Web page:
t is as they say, a state of mind, an idea, a feeling,a sense that can only be felt by the deep caverns of the warm, beating, human heart. The wind rolls and laps across the concrete inlaid land. The light, sparse, and cool cloud cover blankets the desolate city, that is very slow and quiet, with little to speak of except for the dancing of the flag on the venerated and long lived pole. The smell of the bay, regenerating and fresh provides for a calm, relaxing and classic atmosphere. Crunch on the brittle gravel, and step on the pavement cracks incontinently drops you into a pastel painting of history, that is very much alive, but feels unreal. But as unreal as it might seem, it has done much and changed little. Once celebrated, now forgotten. It served all people, but only encompasses a new type of people. A once ordinary person never comes out how he entered. He becomes part of something. Something only a mind can decide, and the soul can do; conjunct into one body, a family. A family? What is so important about a sense of family? Perhaps some of us overlook this idea, especially these days, when everyone is fighting to get the best grade, to get into the absolute best college, to get the best job, to have the newest technol-

ogy even though it was built with planned obsolescence in mind. The thing is all of those things can change at the drop of a hat. For example, ‘I have money to buy the NEW iphone 5s’, but on the way to the sprint store, your car gets rear ended and totaled. That money you had saved up, is probably going to go to extensive car repairs or replacement, instead a new gadget. Or how about, ‘I have the grades to go

to Harvard’, but one night you were busy feeding the needy at your local church, and you fail your psychology AP test the next day. Your grade falls to a C, and you try to bring up the grade but it isn’t enough, and you end the semester with a b-. Harvard is no longer interested in you as a top performing student. Things like this happen all the time, If there is thing I, a pessimist understand more than anything is life is always full of disappointments. But there are things that tend to be reli-

able; take family and friends, for example. Community, is the essence that keeps us humans motivated. As people we don’t take incentives lightly, but it is also a fact that we need family. In fact people often gravitate towards it.* That is what moffett has, a group of people that come together, who are very close and something in there life relates to those who surround them.~One step into moffett field and these are the feelings that assimilate. The sense of family and roots in great history is awe-inspiring. It then live’s on as legacy in the hearts and minds of people who served and continue to serve. In essence it lives as a continuum. That’s what builds a family, and a strong community. Moffett Field, even though it is located in between the cities of mountain view and Sunnyvale for over 80 years, it is still quite unknown to our area. What is even more unknown is the history of it and the people who severed there. Moffett field was a very impressive base, with the most advanced technology of the era and served as an imperative naval base for national security. But the community that still resides due to this base is strong, a generation of a people who continue to serve, not in the navy but in our countries preservation of OUR history. While time has changed a lot at moffett, something has never,and will never change……... 9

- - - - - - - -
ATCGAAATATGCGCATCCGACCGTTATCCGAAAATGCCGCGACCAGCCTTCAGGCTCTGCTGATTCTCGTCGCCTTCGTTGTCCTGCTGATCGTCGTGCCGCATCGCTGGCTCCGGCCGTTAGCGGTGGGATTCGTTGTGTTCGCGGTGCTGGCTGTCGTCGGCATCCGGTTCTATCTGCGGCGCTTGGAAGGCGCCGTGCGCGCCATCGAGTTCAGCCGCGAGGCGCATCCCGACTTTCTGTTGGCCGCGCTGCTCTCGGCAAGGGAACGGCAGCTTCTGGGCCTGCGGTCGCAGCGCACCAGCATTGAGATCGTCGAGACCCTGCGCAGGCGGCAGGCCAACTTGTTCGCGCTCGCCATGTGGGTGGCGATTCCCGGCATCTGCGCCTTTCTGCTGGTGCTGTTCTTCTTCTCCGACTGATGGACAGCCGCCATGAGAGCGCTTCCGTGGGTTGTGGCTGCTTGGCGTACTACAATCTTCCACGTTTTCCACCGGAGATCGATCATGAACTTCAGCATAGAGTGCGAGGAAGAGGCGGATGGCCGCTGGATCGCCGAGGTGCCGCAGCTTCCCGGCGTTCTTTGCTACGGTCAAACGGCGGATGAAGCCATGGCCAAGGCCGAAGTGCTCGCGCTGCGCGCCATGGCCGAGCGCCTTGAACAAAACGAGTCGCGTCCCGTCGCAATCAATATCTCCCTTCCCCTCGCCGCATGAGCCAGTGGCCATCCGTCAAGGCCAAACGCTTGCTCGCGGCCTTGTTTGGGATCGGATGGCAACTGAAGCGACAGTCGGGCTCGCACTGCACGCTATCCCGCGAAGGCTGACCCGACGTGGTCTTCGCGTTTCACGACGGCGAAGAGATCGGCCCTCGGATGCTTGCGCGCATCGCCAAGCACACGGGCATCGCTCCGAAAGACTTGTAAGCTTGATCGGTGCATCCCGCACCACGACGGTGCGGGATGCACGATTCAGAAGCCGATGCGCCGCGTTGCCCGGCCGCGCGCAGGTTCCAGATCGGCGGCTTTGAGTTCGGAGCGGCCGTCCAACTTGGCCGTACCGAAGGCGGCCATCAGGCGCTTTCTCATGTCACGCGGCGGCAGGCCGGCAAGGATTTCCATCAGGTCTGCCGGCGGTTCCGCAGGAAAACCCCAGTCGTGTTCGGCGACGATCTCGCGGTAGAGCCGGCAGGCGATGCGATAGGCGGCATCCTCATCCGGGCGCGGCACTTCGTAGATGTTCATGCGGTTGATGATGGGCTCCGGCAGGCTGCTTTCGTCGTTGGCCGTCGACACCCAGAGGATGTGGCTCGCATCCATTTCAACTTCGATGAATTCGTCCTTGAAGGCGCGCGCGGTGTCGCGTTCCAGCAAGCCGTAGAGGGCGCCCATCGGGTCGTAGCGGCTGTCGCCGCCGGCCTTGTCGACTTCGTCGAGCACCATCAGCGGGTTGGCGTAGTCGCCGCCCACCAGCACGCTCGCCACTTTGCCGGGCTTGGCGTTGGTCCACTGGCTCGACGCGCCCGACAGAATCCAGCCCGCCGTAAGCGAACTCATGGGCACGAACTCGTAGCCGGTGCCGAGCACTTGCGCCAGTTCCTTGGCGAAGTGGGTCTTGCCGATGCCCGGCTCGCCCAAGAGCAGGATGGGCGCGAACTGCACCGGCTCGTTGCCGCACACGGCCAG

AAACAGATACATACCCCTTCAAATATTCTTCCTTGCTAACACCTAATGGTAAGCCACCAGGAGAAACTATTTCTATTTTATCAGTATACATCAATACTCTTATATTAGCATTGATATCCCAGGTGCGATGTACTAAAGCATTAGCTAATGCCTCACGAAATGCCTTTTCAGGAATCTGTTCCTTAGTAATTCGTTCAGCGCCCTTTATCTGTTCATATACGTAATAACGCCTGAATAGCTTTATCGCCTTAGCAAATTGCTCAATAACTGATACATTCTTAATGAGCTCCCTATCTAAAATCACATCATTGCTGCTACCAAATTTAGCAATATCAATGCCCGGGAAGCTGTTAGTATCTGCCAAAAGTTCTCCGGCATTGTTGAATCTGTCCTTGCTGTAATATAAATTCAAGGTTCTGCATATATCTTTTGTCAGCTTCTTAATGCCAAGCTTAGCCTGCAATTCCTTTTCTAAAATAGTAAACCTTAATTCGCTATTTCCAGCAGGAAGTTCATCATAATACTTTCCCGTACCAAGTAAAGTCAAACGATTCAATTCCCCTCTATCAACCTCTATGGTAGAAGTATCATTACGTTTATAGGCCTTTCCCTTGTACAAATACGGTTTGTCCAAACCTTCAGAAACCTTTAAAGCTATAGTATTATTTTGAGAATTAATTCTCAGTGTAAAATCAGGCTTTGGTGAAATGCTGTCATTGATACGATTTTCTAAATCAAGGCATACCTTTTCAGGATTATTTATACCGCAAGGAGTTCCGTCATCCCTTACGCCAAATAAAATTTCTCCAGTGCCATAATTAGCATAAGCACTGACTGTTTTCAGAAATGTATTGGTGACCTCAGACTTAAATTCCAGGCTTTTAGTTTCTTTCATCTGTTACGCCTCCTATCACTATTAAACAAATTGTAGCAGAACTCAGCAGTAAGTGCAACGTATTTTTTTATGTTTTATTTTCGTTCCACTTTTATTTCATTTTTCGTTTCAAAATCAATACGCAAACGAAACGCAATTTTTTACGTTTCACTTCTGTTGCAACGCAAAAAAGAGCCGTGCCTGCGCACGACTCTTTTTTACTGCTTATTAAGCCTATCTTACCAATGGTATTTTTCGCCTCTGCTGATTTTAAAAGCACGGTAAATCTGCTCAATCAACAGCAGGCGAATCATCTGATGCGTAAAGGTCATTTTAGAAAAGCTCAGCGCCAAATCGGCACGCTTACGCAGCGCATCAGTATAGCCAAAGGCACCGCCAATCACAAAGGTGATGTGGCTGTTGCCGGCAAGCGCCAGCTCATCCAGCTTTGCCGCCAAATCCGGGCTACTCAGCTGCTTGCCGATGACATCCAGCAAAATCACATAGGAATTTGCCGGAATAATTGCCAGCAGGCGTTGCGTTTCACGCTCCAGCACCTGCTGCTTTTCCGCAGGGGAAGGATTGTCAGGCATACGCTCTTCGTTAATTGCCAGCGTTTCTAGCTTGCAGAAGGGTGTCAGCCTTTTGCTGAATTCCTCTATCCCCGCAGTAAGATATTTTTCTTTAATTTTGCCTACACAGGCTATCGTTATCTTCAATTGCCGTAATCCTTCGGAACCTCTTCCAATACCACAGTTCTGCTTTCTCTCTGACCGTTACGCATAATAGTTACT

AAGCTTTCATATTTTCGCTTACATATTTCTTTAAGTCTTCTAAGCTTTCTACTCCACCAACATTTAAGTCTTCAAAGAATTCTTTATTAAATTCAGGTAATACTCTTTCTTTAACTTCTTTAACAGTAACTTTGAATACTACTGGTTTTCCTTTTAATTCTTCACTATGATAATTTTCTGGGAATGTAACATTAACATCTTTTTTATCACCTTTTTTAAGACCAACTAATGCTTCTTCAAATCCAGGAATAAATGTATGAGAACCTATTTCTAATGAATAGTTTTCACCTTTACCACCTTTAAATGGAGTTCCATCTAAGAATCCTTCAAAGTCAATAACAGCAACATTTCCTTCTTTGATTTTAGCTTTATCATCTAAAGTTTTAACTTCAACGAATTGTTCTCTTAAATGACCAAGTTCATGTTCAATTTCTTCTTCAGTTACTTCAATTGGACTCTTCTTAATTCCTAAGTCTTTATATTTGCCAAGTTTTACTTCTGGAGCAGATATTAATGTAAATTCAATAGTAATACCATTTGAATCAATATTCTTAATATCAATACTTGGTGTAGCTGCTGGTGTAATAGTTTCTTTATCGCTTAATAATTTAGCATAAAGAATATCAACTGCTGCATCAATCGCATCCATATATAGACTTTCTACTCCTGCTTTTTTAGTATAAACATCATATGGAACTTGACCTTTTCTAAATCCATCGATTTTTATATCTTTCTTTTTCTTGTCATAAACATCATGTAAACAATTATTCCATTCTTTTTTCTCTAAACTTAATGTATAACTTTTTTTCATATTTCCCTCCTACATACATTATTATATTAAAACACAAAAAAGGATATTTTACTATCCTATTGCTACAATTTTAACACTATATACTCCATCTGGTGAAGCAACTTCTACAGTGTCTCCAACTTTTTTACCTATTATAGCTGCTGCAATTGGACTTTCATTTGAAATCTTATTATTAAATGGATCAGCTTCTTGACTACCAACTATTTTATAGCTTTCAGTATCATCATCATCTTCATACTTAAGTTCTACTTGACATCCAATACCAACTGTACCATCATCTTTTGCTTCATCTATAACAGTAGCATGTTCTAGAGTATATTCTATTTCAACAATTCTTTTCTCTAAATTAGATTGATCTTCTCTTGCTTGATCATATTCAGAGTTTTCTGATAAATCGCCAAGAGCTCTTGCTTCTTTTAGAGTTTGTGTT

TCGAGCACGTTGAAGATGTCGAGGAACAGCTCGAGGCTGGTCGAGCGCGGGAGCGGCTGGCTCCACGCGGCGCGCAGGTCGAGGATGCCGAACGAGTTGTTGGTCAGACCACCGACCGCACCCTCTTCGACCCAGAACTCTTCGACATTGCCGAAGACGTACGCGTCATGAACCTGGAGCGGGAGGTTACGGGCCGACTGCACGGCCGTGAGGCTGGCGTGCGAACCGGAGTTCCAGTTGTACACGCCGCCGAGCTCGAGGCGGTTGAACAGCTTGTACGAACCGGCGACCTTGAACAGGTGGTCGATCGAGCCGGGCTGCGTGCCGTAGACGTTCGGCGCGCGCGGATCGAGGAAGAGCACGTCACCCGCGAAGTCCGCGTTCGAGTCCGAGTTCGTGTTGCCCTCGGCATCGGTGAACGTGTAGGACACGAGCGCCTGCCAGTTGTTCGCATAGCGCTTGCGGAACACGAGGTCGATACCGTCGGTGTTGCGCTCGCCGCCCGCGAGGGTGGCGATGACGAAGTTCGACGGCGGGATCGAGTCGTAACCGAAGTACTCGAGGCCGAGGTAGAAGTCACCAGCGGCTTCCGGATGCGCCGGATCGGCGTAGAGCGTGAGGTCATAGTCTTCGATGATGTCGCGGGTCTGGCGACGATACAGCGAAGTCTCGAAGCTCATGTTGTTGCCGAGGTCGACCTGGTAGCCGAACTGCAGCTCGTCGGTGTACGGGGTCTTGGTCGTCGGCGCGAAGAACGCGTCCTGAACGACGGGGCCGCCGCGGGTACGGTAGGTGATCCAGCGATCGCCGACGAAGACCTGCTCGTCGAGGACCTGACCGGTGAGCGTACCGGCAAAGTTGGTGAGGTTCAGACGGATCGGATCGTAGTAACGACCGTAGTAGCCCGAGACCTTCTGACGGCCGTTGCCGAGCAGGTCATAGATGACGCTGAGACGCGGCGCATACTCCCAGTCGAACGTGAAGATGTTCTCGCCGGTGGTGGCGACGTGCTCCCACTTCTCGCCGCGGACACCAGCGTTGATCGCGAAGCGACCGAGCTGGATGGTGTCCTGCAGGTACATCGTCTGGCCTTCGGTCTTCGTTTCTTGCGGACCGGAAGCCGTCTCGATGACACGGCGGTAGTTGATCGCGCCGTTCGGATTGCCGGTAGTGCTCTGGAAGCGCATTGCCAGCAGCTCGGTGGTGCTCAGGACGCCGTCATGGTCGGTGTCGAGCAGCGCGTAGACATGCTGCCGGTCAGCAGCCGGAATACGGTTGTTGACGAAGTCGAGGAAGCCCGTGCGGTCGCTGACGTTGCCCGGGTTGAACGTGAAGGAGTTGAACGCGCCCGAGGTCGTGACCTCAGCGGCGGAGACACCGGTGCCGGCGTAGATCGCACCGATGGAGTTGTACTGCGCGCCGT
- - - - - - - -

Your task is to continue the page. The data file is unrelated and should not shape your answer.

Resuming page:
Chapter 1 The Good Old Days


he The creation of Moffett Field was a very interesting one indeed. It actually started in a time in American aviation that was distinctly known as “lighter than air”. The past eighty years has passed since the creation of Moffett Field, thus in manages to encompass a plethora of history-- from the housing of giant airships, to the base of NASA Ames, Moffett Field has seen it all. Yet even when considering all of this, you must keep in mind that many of the stories of the accomplishments of Moffett Field have gone untold, even to the immediate area. So what is Moffett Field, technically? “Moffett Field is currently a federal airfield, it is a formal, a former air station, it, what used to be the base, the old navy base is now the Ames, NASA Ames research park…” (Stubkjaer, Bill 2/8/2014)

remained strictly experimental for a century until Graf Ferdinand von Zeppelin caused the Germans to move permanently into the forefront of the field. Indeed the word zeppelin became a generic term for the dirigible. Americans did little in the early period of experimenting with lighter-than-air craft, but when they saw the power of German zeppelins on bombing raids over

In making this argument, Bill acknowledges all of the important accomplishments that Moffett Field has done, from the giant airships such as the U.S.S Macon, All the way to the basing of NASA Ames. So where did the crazy idea of the zeppelin come from? According to the book “dirigibles” written by Judith S. Baughman…. The French invented the airship in the late eighteenth century, but the craft